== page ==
Corvette Track Days - Getting On Track

How to drive your Corvette to the limits, safely and legally

John Pfanstiehl Aug 1, 2011 0 Comment(s)
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Sure, we love the look of our Corvettes. Who among us hasn't glanced at the reflection of his or her car in a store window while driving by? Yet what really gets the heart pumping is the car's performance--specifically, the acceleration and handling. Add the sound as the throttle plates open and the revs explode on a lusty V-8, and a grin inevitably forms on your face.

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Enjoying all that performance can be difficult on the street, however. There are financial considerations, like the aftershock of a radar-gun encounter. And, perhaps more important, there are safety considerations to keep in mind: Sand, leaves, or black ice on corners; vehicles crossing the centerline; or a tractor pulling out with a load of hay on a seemingly deserted rural road can all put an end to your performance driving session in a hurry.

The solution to all of these problems is track time. There's no radar, everyone goes in the same direction, and you won't ever have to worry about unpleasant surprises from sandy corners, farm animals, drunk drivers, or pedestrians. Best of all, you'll spend the day (or more) going as fast as you want in the company of like-minded people. It's as much fun as a married person can have (only kidding, honey).

If you're among the millions of people who watch auto racing and are thinking about getting out on a racetrack to have some fun, read on. There are plenty of options, each with its own set of risks and advantages. We'll start with the Sports Car Driving Association (SCDA) because it's a good example of exactly what we're talking about.

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The SCDA lets you take your own car out on exciting racetracks at a low price. And it's safe. This track time is non-competitive, so there is no racing per se, and novices must ride with an instructor. But there are plenty of opportunities for high-performance driving, with 300 events per year at a number of famous racetracks.

The track I drove on was Lime Rock Park. Nestled in the rolling, wooded hills of northwestern Connecticut, Lime Rock is about as scenic as a motoring venue can be. And for those who don't wish to be on track, the venue provides many opportunities for spectators. The historic-car races are a favorite of mine. Seeing and hearing race cars from every decade roar out from the pits and around the track is a visceral treat. You can even head into the pits for up-close inspections of everything from air-cooled three-wheelers to Aston Martins, famous racing Corvettes, and former Trans-Am cars.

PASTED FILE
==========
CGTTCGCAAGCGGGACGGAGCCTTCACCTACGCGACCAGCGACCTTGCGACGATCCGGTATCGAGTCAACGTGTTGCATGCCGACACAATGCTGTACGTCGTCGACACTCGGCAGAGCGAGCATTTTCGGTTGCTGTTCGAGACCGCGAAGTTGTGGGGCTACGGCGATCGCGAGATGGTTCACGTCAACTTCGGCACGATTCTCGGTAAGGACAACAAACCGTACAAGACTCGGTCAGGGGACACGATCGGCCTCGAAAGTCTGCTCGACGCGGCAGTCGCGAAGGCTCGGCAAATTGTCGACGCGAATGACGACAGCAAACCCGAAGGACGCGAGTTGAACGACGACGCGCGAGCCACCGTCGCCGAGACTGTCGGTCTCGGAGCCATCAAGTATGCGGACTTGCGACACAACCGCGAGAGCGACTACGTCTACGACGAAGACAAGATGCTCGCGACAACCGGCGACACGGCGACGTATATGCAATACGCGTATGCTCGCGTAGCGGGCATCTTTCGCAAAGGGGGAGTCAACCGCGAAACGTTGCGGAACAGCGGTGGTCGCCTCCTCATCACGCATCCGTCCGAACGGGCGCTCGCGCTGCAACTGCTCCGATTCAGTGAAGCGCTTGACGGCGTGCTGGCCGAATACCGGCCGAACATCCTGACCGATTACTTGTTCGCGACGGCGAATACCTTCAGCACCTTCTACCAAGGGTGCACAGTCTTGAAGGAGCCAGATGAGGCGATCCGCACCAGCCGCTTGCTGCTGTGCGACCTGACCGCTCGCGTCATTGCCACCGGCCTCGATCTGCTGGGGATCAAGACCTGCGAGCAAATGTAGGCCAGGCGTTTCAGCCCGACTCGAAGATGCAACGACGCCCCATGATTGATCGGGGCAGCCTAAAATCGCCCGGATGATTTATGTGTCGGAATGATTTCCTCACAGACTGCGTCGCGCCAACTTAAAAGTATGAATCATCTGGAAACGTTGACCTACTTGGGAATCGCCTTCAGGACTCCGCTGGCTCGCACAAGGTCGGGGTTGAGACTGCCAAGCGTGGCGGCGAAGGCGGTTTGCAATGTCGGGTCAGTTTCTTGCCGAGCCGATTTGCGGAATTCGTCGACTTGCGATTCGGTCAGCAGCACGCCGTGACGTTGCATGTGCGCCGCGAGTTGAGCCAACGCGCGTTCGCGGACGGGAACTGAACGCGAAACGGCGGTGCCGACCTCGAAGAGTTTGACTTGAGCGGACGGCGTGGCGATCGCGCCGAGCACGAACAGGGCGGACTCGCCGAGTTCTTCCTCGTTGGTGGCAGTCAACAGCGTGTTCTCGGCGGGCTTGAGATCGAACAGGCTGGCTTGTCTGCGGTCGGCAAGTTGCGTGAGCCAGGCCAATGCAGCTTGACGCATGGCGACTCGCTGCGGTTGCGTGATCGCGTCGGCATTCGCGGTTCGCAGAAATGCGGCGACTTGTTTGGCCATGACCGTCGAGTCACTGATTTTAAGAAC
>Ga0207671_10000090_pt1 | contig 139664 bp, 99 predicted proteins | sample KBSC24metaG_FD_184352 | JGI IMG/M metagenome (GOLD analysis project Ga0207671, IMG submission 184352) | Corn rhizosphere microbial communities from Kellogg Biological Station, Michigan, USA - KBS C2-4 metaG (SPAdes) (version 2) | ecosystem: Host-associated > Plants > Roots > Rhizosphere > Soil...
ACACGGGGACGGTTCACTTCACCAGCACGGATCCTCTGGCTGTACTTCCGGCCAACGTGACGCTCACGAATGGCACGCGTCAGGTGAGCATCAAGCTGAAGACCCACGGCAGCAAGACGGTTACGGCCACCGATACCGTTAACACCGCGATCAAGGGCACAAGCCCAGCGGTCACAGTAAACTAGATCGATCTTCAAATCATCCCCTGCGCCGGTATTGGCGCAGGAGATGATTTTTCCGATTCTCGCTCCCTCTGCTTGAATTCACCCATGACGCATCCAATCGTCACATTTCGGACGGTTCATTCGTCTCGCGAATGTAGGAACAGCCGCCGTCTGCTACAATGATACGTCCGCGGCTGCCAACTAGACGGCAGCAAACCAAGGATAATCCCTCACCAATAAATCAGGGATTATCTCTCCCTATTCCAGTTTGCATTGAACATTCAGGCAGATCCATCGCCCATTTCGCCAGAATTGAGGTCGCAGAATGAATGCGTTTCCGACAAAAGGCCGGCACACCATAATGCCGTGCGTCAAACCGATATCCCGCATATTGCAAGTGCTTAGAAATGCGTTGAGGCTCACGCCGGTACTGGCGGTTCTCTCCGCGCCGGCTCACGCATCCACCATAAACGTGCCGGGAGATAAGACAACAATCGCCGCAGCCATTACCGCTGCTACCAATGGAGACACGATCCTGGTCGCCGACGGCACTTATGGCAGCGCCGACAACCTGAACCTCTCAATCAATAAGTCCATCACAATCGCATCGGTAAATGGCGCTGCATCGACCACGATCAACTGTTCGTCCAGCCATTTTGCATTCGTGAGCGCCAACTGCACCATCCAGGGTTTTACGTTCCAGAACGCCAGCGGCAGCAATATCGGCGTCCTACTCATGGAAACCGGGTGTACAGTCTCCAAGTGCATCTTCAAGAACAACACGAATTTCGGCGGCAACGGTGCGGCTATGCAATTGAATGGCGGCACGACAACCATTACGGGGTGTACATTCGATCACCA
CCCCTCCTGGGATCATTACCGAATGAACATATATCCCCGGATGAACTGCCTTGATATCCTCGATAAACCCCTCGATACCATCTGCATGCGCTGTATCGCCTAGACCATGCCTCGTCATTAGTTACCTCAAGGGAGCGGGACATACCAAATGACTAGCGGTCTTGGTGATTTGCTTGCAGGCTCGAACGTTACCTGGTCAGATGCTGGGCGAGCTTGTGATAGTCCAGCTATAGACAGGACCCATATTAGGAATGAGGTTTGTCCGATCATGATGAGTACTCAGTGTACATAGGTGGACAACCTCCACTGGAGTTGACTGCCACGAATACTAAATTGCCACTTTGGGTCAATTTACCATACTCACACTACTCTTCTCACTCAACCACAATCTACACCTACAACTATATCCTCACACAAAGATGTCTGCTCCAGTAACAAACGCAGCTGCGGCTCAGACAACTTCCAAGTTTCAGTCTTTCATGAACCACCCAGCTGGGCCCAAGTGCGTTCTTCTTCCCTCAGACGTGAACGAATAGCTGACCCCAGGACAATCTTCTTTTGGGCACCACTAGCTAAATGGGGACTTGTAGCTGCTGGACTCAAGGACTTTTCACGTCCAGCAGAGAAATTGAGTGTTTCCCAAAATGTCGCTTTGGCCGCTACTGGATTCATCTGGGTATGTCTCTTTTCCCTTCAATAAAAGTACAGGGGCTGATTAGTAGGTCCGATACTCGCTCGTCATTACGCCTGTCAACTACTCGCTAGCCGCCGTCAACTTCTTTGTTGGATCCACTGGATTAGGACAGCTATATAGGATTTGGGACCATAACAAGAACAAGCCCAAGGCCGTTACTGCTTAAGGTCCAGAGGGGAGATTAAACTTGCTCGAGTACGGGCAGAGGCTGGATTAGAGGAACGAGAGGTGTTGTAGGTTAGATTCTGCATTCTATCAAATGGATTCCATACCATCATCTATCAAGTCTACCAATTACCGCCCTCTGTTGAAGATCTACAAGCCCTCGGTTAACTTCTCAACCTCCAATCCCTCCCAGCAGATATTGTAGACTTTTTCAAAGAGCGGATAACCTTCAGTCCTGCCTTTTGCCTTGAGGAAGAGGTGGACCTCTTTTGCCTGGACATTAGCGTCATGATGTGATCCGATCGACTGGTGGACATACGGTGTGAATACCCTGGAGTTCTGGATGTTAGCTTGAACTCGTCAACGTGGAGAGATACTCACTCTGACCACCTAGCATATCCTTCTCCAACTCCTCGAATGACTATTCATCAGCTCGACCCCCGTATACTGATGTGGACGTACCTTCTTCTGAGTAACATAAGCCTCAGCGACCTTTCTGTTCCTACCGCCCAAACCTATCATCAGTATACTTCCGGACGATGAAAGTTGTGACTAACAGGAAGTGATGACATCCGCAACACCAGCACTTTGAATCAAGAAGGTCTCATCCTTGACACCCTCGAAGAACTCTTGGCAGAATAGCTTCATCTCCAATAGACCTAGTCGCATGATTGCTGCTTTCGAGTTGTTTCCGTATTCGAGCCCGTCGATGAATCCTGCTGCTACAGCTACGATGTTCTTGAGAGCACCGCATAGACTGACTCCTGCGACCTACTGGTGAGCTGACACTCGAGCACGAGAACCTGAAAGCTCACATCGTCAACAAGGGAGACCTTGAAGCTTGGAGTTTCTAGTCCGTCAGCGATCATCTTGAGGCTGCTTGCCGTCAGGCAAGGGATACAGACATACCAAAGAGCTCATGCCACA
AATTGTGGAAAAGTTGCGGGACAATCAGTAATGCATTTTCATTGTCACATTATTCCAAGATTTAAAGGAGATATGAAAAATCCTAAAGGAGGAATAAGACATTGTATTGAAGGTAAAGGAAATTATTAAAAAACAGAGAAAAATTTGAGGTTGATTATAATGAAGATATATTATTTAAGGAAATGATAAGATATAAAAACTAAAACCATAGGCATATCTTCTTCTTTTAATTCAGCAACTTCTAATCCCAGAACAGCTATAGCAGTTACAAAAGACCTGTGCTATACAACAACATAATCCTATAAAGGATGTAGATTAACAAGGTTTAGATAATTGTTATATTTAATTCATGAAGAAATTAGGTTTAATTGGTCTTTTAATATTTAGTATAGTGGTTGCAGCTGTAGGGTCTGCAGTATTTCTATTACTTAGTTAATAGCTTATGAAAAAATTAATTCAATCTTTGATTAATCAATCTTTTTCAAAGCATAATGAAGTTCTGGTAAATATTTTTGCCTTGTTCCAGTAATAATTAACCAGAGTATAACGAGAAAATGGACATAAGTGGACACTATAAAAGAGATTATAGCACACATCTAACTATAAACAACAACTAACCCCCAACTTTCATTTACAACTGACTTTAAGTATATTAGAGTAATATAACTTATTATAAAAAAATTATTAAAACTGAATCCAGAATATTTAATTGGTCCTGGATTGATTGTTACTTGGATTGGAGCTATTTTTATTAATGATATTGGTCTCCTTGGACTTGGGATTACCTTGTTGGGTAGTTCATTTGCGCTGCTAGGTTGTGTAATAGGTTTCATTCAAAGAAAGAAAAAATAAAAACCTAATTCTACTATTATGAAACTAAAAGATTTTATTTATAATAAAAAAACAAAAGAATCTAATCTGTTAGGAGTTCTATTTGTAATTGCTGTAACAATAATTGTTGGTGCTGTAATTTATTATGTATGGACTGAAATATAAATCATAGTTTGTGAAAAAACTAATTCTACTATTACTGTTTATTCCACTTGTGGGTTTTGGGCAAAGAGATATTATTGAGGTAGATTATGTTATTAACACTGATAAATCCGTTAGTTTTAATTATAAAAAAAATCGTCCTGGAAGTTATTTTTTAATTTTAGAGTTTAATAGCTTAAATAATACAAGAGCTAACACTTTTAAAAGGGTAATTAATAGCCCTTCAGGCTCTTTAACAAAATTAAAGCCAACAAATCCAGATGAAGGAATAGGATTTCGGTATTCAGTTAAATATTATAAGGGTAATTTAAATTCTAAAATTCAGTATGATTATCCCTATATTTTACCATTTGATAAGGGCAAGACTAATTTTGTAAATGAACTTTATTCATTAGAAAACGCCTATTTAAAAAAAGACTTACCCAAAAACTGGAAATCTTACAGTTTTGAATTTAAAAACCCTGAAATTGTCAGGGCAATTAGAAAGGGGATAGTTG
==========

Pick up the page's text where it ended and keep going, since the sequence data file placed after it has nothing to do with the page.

The area around Lime Rock Park is picturesque New England, with plenty of B&Bs, antique stores, and non-chain restaurants to choose from. In addition to Lime Rock, SCDA offers track-time events at other desirable destinations such as Watkins Glen and Monticello Motor Club (New York), Thunderbolt and Lightning (New Jersey), and New Hampshire Motor Speedway.

The requirements are minimal. Drivers must be 18 and have a valid license. Participants must wear a Snell SA2000 (or newer) helmet, along with long-sleeved shirts and pants. The car can be any make, modified or not, but be aware that there are noise limits at several tracks. Convertibles must have a factory hardtop or a rollbar, and all cars need to pass a tech inspection before going on the track. SCDA even offers race-prepped Spec Miatas to rent for track days.

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The day starts with registration, after which each student is assigned to a specific group. A driver with limited or no track driving experience goes in the novice group. There are also two intermediate groups and an advanced group for seasoned track drivers. All drivers gather in a morning meeting to learn the day's events. Then the various groups rotate on and off the track throughout the day.

Total track time is usually about two hours, interspersed with "chalk talks" and classroom sessions. Classroom instruction covers such topics as vehicle dynamics, threshold braking, and line theory. Although guests can't ride as passengers on the track, they can attend the classroom sessions. The instructors include professional race drivers, regional and national champions, and even specialists in specific marques.




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